Pendred Syndrome (cont.)
In this Article
- What is Pendred syndrome?
- How does Pendred syndrome affect other parts of the body?
- What causes Pendred syndrome?
- How is Pendred syndrome diagnosed?
- How common is Pendred syndrome?
- Can Pendred syndrome be treated?
- What research is being conducted?
How does Pendred syndrome affect other parts of the body?
Pendred syndrome can affect the thyroid by causing it to grow too large. An enlarged thyroid gland also is called a goiter. The thyroid is a small, butterfly-shaped gland in the front of your neck, just above your collarbones. The thyroid plays a major role in how your body uses energy from food. In children, the thyroid is important for normal growth and development. Children with Pendred syndrome, however, rarely have problems growing and developing properly even if their thyroid is affected.
Roughly 60 percent of individuals with Pendred syndrome will develop a goiter in their lifetime. Most people with Pendred syndrome are in their teens or twenties before they develop a goiter. If a goiter becomes large, a person may have problems breathing and swallowing. A health professional is needed to check a person's goiter over time and decide what treatment is necessary.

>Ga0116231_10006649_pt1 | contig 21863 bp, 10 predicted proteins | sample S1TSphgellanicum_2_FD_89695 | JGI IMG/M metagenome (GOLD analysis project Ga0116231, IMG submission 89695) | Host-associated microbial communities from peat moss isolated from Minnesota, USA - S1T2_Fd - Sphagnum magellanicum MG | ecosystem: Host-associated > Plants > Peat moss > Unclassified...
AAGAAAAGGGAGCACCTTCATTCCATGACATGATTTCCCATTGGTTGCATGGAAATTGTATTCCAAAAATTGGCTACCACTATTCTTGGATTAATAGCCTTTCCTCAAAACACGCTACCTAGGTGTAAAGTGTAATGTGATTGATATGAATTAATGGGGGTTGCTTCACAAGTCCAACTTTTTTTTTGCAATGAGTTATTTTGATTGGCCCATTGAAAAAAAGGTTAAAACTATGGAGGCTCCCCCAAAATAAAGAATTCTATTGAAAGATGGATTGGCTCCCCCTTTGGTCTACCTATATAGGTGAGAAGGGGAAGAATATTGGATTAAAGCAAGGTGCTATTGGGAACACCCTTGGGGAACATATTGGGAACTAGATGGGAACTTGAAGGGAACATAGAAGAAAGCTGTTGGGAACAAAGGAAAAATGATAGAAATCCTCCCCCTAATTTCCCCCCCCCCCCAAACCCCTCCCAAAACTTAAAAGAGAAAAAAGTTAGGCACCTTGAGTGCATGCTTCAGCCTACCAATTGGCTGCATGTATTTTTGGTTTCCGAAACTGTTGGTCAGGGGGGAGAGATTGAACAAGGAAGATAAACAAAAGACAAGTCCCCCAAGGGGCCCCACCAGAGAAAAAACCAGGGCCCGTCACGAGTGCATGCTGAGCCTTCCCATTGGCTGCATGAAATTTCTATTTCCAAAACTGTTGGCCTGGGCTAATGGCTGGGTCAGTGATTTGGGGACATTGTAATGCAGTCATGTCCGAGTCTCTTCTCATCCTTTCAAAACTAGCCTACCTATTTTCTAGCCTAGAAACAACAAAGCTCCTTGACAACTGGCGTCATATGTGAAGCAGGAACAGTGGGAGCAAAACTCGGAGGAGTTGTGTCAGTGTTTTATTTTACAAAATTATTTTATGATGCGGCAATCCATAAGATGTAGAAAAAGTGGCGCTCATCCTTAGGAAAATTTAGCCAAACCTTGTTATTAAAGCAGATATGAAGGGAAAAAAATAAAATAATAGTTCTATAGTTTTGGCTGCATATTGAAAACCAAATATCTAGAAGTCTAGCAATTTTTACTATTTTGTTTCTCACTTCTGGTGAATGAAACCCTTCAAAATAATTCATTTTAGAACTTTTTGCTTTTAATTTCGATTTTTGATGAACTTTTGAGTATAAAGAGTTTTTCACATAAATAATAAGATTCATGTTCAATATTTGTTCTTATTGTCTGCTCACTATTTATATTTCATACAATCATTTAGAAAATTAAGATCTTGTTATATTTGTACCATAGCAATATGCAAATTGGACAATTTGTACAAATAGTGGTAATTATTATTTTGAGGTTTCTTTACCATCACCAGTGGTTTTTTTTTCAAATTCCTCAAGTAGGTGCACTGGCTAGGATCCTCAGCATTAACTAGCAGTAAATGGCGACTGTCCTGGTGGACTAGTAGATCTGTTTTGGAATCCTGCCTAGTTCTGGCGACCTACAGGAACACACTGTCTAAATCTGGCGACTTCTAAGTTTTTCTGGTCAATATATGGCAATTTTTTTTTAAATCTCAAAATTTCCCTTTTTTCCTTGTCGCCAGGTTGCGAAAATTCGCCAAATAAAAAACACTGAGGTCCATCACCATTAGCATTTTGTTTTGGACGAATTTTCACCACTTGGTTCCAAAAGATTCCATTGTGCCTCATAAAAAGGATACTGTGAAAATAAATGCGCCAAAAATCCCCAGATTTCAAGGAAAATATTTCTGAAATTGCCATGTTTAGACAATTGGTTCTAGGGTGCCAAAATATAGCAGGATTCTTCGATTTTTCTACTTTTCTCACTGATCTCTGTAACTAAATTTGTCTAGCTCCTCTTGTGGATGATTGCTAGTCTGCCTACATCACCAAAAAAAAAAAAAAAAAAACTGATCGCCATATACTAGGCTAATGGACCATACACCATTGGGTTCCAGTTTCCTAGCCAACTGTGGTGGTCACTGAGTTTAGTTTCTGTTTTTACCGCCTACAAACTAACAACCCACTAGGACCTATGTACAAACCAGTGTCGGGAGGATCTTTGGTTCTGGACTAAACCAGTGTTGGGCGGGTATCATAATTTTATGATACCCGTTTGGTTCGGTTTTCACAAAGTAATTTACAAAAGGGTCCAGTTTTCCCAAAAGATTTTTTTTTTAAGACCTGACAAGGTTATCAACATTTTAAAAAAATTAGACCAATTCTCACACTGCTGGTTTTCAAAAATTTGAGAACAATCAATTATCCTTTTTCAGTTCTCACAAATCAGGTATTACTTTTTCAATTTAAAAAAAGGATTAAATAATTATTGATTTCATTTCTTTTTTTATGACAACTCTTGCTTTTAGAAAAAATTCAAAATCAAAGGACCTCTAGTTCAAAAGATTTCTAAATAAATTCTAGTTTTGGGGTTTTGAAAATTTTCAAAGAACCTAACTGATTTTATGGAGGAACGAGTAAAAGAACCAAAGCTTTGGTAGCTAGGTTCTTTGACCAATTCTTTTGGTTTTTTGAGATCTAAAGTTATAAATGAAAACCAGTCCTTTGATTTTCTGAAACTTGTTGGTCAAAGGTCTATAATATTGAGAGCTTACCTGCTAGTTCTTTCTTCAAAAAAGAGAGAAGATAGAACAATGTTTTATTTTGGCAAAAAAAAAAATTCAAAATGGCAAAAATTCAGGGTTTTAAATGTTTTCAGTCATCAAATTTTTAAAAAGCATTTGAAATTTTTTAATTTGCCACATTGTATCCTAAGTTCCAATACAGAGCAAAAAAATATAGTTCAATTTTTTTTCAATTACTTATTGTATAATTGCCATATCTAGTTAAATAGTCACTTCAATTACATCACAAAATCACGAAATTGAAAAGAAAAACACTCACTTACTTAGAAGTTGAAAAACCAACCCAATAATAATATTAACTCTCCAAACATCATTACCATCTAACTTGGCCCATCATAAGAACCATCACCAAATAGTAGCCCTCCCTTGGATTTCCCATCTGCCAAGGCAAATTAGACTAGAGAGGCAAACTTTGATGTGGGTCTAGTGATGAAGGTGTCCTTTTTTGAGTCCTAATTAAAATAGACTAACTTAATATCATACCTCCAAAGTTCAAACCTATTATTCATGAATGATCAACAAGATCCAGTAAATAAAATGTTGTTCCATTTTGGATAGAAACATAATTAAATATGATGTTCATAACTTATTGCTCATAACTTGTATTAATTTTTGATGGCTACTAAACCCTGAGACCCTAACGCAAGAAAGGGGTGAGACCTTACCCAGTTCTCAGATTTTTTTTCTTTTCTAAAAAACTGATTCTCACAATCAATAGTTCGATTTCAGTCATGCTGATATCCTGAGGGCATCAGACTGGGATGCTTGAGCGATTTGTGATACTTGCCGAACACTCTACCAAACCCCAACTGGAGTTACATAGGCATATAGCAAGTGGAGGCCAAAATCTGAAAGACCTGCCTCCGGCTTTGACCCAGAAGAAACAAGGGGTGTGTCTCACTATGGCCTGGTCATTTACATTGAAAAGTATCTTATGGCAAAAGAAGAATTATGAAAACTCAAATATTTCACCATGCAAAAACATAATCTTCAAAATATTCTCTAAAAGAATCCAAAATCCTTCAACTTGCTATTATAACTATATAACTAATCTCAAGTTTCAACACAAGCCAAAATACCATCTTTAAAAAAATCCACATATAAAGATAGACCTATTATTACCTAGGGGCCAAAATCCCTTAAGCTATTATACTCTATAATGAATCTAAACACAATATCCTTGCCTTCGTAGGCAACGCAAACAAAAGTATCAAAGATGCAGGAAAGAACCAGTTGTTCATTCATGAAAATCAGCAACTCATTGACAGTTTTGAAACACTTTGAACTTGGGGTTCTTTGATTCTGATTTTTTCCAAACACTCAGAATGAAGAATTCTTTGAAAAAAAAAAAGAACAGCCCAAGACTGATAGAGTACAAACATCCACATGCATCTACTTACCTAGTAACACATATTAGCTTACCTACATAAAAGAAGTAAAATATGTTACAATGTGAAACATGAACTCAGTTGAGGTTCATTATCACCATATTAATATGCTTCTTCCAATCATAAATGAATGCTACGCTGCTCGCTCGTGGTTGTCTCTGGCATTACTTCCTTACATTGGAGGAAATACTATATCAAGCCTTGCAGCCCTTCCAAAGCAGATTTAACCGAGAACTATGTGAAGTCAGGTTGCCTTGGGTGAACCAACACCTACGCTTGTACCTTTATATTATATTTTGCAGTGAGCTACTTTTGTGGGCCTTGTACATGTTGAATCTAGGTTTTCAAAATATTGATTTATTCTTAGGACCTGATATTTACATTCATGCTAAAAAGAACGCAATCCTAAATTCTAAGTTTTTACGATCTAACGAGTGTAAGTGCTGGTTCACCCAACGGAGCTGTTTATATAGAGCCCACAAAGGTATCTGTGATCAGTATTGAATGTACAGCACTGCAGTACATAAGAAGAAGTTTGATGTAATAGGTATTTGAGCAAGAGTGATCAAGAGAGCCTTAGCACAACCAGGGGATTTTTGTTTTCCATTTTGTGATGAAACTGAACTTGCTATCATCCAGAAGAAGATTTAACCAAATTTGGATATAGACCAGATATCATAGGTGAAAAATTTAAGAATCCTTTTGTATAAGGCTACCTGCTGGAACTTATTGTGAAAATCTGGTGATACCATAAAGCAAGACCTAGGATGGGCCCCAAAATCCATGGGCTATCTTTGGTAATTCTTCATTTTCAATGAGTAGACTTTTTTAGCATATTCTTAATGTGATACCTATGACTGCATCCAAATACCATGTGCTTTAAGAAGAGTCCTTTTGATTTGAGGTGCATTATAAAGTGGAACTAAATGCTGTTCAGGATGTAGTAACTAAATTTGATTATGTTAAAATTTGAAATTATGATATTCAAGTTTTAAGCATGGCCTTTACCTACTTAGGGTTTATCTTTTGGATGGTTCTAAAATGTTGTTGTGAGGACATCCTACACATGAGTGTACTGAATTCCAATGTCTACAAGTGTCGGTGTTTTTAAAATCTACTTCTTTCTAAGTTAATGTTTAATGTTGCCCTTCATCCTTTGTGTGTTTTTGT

Pendred syndrome also may affect the vestibular system, which controls balance. About 40 percent of individuals with Pendred syndrome will show some vestibular weakness when their balance system is tested. However, the brain is very good at making up for a weak vestibular system, and most children and adults with Pendred syndrome do not have a problem with their balance or have difficulty doing routine tasks. Some babies with Pendred syndrome may start walking later than other babies.
It is not known why some individuals with Pendred syndrome develop a goiter or have balance problems and others do not.
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